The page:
4.     Specific Warm-up for skill[s] to be learned in session
  5.  Training exercises using the Sandwich Method of teaching: old-new-old
    • Review previous skill – it should relate or tie to new skill[s]
    • Refine previous skill[s] if needed
    • Introduce new skill #1
    • Introduce new skill #2

  *Introduce one or two skills maximum for better learning and retention

  1.  Finish the session by reviewing previous skill[s] already known
  2. Evaluate the session:
    • Coaching
      What went well? What needs to be reviewed, re-taught, or refined? Was the plan completed? If not, what was the reason? Are there any changes or modifications needed? Was the communication effective? Were the explanations well defined?
    • Athletes
      Did they learn the new skill[s]? Any physical, mental, or technical deficiencies? Focus or concentration issues? Is any refinement of skill[s] necessary?

Specific Delivery

  1.     Break down the skill[s] – simple to complex progressions
    • Method 1
      Part-Part-Whole method (bottom-up approach)
    • Method 2
      Whole method (top-down approach): show entire skill – point out what is already known – practice the unknown – make the connections
  1.     Focus on key points and major principles
  2.     Use Demonstration of Skills
    • Well performed – ask: What was done well?
    • Poorly performed – ask: What needs to be corrected or improved?
  1.     Avoid Information Overload
    • 20 seconds maximum duration when explaining drill. Explain-practice-review-practice the corrections and then refine skill[s]
  1.     Make sure that the skill is technically ‘sound’ and performed well. Provide corrections before bad habits set in
  2.     Once the new skill[s] is/are ‘automated (when they can be performed well any time), encourage creations or variations of the skill[s]

*Always emphasize focus and concentration

For Team Sport Coaches

Here are some suggestions for your practice sessions.

The delivery is the same as previously described. The difference is the Main Theme portion to create a more successful training performance and competition preparation.

  1. Brief Introduction of daily objectives (vey brief)
  2. General Warm-up to increase Heart Rate

    • Dynamic moving
    • Dynamic stationary
  3. Warm-up focusing on specific body part used in session
  4. Specific Warm-up for Skill[s] to be learned in that session
  5. Major Theme (Sandwich method: old-new-old)
  6. Review previous skill. It should relate or tie to new skill[s]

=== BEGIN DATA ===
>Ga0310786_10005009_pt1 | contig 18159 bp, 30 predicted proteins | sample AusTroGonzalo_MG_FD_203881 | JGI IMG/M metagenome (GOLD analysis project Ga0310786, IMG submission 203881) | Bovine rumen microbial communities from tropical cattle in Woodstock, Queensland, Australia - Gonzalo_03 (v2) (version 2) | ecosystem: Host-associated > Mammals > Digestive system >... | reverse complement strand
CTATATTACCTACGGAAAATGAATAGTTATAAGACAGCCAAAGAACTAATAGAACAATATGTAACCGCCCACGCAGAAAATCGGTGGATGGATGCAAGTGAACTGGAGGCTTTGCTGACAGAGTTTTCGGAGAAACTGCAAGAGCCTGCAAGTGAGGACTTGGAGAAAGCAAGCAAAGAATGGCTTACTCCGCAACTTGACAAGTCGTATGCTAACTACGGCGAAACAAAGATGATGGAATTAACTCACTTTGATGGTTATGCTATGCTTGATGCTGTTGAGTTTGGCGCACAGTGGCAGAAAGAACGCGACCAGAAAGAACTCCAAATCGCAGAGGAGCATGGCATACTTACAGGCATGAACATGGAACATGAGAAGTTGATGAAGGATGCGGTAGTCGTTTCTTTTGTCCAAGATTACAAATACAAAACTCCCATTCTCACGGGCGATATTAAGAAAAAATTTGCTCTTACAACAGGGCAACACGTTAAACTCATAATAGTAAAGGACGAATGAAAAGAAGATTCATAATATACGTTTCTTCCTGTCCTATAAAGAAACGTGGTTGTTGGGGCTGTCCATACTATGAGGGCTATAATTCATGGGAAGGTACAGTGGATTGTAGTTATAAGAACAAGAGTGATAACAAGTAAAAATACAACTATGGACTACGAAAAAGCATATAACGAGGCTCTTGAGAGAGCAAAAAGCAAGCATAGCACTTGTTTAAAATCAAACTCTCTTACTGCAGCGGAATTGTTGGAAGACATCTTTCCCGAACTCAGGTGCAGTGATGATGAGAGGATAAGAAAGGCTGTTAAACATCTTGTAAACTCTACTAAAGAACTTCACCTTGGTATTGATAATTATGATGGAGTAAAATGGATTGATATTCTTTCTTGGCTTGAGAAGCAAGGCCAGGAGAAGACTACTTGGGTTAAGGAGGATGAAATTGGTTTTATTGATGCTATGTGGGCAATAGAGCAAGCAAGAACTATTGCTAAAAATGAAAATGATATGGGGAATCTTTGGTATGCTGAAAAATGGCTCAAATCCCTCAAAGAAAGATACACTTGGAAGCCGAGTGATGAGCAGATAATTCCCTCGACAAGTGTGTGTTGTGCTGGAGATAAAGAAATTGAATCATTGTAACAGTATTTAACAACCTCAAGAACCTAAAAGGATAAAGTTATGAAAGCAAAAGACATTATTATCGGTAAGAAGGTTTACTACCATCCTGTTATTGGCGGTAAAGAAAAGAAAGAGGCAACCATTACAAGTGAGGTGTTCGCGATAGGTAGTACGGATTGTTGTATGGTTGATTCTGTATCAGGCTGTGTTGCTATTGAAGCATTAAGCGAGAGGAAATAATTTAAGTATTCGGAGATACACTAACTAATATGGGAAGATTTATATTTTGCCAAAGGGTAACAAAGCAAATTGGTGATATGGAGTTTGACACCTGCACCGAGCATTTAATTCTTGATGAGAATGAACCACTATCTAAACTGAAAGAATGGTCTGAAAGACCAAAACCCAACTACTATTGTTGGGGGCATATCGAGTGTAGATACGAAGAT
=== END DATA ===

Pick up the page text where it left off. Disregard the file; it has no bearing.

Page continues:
7. Refine previous skill[s] if needed
  8. Introduce new skill #1
  9. Introduce new skill #2

  *Introduce one or two skills maximum for better learning and retention

Divide the Main Theme or Skill Teaching Section into 3 parts

Part 1:

  • Review known skill, introduce new skill 
  • Link to known skill – show the relationship between these skills
  •  Practice new skill using 1/3 of session time

Part 2

  • Practice new skill with delimitations – using 1/3 of time of session time (example: soccer – place pylons to simulate defense positions)

Part 3

  • *Practice new skill without delimitations – full speed and stress  (example: soccer – using offensive and defensive players, full speed) using 1/3 of session time

*  In this section, full speed and game simulation, errors should occur, which can now be addressed and corrected at this time, not at the real game situation! It is too late at that point. In this section, stress-like conditions should be created to observe reactions, emotion, breakdown of basic skills or patterns, etc.

  1. Finish the session by reviewing previous skills already known
  2. Evaluate the Session

Coaching

  • What went well? What needs to be reviewed, re-taught, or refined? Was the plan completed? If not, what was the reason? Are there any changes or modifications needed? Was the communication effective? Were the explanations well defined?

Athletes

  • Did they learn the new skill[s]? Any physical, mental, or technical deficiencies? Focus or concentration issues? Is any refinement of skill[s] necessary?

Here are two forms available for download, which you can use to evaluate your training sessions: 

  1. Coach Evaluation Form
  2. Skill Acquisition Form

With Peanut’s wisdom, my best wishes to you in this upcoming year!

Peanuts Comic about coaching

Leave a Reply

Your email address will not be published. Required fields are marked *

You may use these HTML tags and attributes: <a href="" title=""> <abbr title=""> <acronym title=""> <b> <blockquote cite=""> <cite> <code> <del datetime=""> <em> <i> <q cite=""> <s> <strike> <strong>